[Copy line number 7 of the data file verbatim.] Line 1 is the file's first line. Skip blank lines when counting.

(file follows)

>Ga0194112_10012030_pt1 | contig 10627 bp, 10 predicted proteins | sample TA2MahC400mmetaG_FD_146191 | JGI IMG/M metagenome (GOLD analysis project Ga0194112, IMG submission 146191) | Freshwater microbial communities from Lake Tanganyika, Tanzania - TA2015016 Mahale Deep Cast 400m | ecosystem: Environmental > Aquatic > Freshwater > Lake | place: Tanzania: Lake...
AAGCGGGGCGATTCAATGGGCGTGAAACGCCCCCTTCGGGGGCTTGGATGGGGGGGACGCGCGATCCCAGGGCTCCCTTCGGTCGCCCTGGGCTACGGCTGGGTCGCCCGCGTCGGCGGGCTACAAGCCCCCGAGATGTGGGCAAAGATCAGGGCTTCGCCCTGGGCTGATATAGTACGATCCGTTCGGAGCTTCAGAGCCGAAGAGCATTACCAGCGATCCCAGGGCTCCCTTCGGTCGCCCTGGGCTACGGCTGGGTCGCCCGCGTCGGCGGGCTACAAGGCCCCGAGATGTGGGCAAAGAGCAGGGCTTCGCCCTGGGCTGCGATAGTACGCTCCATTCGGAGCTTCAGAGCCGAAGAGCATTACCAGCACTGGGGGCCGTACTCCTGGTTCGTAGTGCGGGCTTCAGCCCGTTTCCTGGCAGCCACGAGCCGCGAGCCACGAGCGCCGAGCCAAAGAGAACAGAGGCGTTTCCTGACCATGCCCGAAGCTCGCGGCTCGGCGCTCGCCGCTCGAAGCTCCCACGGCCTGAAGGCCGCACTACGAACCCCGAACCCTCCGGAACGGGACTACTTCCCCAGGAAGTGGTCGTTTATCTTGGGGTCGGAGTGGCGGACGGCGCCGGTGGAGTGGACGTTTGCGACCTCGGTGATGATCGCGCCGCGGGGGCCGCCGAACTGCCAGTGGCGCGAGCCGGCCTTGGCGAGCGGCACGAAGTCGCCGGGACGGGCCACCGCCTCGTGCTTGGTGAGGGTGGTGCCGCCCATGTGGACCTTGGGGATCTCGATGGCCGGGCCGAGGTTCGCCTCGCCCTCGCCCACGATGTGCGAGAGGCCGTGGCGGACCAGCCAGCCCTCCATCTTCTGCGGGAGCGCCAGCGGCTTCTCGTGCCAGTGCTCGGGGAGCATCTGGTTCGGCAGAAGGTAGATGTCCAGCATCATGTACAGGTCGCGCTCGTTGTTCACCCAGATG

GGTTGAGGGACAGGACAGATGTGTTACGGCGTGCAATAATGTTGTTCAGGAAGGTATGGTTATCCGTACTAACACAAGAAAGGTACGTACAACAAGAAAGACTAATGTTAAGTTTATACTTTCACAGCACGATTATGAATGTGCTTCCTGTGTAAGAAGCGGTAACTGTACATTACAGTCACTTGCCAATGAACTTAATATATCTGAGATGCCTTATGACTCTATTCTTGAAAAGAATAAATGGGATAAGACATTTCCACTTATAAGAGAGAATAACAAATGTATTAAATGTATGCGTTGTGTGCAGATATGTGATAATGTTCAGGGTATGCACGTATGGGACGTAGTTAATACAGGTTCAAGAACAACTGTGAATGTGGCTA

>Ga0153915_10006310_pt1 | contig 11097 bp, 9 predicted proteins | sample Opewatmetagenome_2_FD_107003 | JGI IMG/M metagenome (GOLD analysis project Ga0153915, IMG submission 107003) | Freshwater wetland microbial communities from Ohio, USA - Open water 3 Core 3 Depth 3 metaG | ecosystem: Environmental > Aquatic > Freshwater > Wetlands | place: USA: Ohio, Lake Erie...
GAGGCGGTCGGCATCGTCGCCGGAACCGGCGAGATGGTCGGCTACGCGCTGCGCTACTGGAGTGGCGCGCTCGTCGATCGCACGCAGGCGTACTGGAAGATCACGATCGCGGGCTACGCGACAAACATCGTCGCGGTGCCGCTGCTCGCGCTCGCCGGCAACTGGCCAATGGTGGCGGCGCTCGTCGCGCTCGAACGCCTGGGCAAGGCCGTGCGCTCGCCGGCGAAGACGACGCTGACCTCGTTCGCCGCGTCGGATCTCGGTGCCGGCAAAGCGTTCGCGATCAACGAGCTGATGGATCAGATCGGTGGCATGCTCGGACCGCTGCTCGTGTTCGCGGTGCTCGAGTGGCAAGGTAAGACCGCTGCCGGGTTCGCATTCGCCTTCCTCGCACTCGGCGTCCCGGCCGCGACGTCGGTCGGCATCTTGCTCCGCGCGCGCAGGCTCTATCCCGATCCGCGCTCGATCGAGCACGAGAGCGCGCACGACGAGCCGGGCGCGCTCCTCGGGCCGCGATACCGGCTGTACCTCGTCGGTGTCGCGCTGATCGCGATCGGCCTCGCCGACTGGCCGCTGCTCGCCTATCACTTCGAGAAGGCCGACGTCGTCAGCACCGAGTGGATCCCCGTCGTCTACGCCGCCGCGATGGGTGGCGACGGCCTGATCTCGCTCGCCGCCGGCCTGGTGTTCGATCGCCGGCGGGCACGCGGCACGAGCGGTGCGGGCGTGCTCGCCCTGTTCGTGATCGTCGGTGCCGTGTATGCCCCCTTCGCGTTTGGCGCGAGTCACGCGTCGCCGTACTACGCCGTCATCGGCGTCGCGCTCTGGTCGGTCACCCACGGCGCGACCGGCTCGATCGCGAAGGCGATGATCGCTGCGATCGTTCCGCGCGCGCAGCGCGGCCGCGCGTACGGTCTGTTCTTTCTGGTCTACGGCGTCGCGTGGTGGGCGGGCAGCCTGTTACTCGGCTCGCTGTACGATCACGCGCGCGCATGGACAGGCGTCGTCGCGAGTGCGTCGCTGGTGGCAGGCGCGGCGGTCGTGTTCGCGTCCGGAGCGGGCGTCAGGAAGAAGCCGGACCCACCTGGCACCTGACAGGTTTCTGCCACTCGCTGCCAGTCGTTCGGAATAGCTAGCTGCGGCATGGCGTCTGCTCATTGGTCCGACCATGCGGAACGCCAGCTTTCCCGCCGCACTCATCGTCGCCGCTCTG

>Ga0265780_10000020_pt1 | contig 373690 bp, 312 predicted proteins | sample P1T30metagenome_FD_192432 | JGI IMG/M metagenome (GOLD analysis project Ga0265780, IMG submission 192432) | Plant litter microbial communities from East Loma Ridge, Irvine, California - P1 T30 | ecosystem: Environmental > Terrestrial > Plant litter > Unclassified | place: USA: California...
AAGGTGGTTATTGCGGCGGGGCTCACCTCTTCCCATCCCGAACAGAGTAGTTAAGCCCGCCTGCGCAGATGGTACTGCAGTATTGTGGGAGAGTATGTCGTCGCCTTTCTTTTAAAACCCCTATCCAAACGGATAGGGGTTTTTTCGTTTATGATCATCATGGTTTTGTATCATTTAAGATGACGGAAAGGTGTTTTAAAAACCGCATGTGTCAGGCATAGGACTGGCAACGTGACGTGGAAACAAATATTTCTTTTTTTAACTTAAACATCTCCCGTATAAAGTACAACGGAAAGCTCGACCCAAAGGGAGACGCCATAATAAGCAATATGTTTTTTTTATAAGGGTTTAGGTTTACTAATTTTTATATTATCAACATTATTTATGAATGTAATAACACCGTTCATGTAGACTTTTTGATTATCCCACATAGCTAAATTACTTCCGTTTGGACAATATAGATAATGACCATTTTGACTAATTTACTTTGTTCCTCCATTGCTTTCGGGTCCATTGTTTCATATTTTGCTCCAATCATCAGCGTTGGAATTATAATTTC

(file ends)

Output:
AAGGTGGTTATTGCGGCGGGGCTCACCTCTTCCCATCCCGAACAGAGTAGTTAAGCCCGCCTGCGCAGATGGTACTGCAGTATTGTGGGAGAGTATGTCGTCGCCTTTCTTTTAAAACCCCTATCCAAACGGATAGGGGTTTTTTCGTTTATGATCATCATGGTTTTGTATCATTTAAGATGACGGAAAGGTGTTTTAAAAACCGCATGTGTCAGGCATAGGACTGGCAACGTGACGTGGAAACAAATATTTCTTTTTTTAACTTAAACATCTCCCGTATAAAGTACAACGGAAAGCTCGACCCAAAGGGAGACGCCATAATAAGCAATATGTTTTTTTTATAAGGGTTTAGGTTTACTAATTTTTATATTATCAACATTATTTATGAATGTAATAACACCGTTCATGTAGACTTTTTGATTATCCCACATAGCTAAATTACTTCCGTTTGGACAATATAGATAATGACCATTTTGACTAATTTACTTTGTTCCTCCATTGCTTTCGGGTCCATTGTTTCATATTTTGCTCCAATCATCAGCGTTGGAATTATAATTTC